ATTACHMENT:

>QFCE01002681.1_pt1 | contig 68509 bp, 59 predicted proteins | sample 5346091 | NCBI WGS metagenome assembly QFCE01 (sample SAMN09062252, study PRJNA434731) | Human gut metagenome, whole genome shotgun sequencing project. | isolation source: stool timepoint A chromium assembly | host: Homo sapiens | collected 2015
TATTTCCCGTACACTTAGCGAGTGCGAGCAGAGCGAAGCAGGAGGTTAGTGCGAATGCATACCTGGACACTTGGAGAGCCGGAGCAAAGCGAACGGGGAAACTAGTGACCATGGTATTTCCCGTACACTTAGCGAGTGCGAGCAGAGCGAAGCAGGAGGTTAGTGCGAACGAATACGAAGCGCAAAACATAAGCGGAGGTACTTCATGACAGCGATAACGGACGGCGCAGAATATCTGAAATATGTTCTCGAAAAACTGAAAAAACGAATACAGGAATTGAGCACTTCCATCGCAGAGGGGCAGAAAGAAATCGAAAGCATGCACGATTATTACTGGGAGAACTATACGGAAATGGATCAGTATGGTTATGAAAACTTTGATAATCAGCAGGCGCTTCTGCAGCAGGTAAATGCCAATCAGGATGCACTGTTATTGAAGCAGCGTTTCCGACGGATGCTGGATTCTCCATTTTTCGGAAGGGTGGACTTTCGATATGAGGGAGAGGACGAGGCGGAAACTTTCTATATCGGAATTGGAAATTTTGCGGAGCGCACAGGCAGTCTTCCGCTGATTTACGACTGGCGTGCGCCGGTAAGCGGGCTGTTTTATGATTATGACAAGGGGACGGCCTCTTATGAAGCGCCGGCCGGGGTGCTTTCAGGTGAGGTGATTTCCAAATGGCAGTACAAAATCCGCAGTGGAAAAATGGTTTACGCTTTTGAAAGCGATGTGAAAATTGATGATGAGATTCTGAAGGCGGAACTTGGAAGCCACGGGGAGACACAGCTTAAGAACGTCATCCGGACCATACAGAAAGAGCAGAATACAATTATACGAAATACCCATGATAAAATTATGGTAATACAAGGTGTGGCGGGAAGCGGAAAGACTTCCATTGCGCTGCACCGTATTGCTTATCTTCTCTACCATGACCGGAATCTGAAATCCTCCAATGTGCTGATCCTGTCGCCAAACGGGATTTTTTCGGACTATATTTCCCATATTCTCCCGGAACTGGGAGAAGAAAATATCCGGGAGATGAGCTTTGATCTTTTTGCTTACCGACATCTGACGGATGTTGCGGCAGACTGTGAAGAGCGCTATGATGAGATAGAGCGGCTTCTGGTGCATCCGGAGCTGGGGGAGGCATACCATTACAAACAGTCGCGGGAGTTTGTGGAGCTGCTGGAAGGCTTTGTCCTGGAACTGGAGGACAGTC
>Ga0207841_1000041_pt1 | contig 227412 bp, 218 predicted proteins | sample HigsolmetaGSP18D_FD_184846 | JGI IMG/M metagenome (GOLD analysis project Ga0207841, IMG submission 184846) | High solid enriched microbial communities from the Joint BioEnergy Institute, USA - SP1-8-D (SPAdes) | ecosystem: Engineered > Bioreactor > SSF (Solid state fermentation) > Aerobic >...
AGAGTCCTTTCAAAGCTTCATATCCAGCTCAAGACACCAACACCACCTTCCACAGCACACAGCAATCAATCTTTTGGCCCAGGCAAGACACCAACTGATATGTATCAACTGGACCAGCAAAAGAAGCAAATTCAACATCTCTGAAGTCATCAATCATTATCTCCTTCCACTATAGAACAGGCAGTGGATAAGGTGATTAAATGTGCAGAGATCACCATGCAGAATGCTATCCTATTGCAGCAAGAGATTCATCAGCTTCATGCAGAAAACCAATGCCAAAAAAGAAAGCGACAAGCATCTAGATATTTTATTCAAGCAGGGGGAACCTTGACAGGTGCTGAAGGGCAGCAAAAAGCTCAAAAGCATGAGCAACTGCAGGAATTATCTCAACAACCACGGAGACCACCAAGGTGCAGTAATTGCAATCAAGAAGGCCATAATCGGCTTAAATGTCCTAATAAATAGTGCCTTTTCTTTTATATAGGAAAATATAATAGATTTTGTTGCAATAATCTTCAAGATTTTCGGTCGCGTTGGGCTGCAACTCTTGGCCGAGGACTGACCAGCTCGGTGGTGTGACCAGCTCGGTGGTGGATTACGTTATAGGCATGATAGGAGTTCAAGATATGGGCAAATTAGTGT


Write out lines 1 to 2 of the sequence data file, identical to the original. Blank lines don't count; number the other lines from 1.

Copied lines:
>QFCE01002681.1_pt1 | contig 68509 bp, 59 predicted proteins | sample 5346091 | NCBI WGS metagenome assembly QFCE01 (sample SAMN09062252, study PRJNA434731) | Human gut metagenome, whole genome shotgun sequencing project. | isolation source: stool timepoint A chromium assembly | host: Homo sapiens | collected 2015
TATTTCCCGTACACTTAGCGAGTGCGAGCAGAGCGAAGCAGGAGGTTAGTGCGAATGCATACCTGGACACTTGGAGAGCCGGAGCAAAGCGAACGGGGAAACTAGTGACCATGGTATTTCCCGTACACTTAGCGAGTGCGAGCAGAGCGAAGCAGGAGGTTAGTGCGAACGAATACGAAGCGCAAAACATAAGCGGAGGTACTTCATGACAGCGATAACGGACGGCGCAGAATATCTGAAATATGTTCTCGAAAAACTGAAAAAACGAATACAGGAATTGAGCACTTCCATCGCAGAGGGGCAGAAAGAAATCGAAAGCATGCACGATTATTACTGGGAGAACTATACGGAAATGGATCAGTATGGTTATGAAAACTTTGATAATCAGCAGGCGCTTCTGCAGCAGGTAAATGCCAATCAGGATGCACTGTTATTGAAGCAGCGTTTCCGACGGATGCTGGATTCTCCATTTTTCGGAAGGGTGGACTTTCGATATGAGGGAGAGGACGAGGCGGAAACTTTCTATATCGGAATTGGAAATTTTGCGGAGCGCACAGGCAGTCTTCCGCTGATTTACGACTGGCGTGCGCCGGTAAGCGGGCTGTTTTATGATTATGACAAGGGGACGGCCTCTTATGAAGCGCCGGCCGGGGTGCTTTCAGGTGAGGTGATTTCCAAATGGCAGTACAAAATCCGCAGTGGAAAAATGGTTTACGCTTTTGAAAGCGATGTGAAAATTGATGATGAGATTCTGAAGGCGGAACTTGGAAGCCACGGGGAGACACAGCTTAAGAACGTCATCCGGACCATACAGAAAGAGCAGAATACAATTATACGAAATACCCATGATAAAATTATGGTAATACAAGGTGTGGCGGGAAGCGGAAAGACTTCCATTGCGCTGCACCGTATTGCTTATCTTCTCTACCATGACCGGAATCTGAAATCCTCCAATGTGCTGATCCTGTCGCCAAACGGGATTTTTTCGGACTATATTTCCCATATTCTCCCGGAACTGGGAGAAGAAAATATCCGGGAGATGAGCTTTGATCTTTTTGCTTACCGACATCTGACGGATGTTGCGGCAGACTGTGAAGAGCGCTATGATGAGATAGAGCGGCTTCTGGTGCATCCGGAGCTGGGGGAGGCATACCATTACAAACAGTCGCGGGAGTTTGTGGAGCTGCTGGAAGGCTTTGTCCTGGAACTGGAGGACAGTC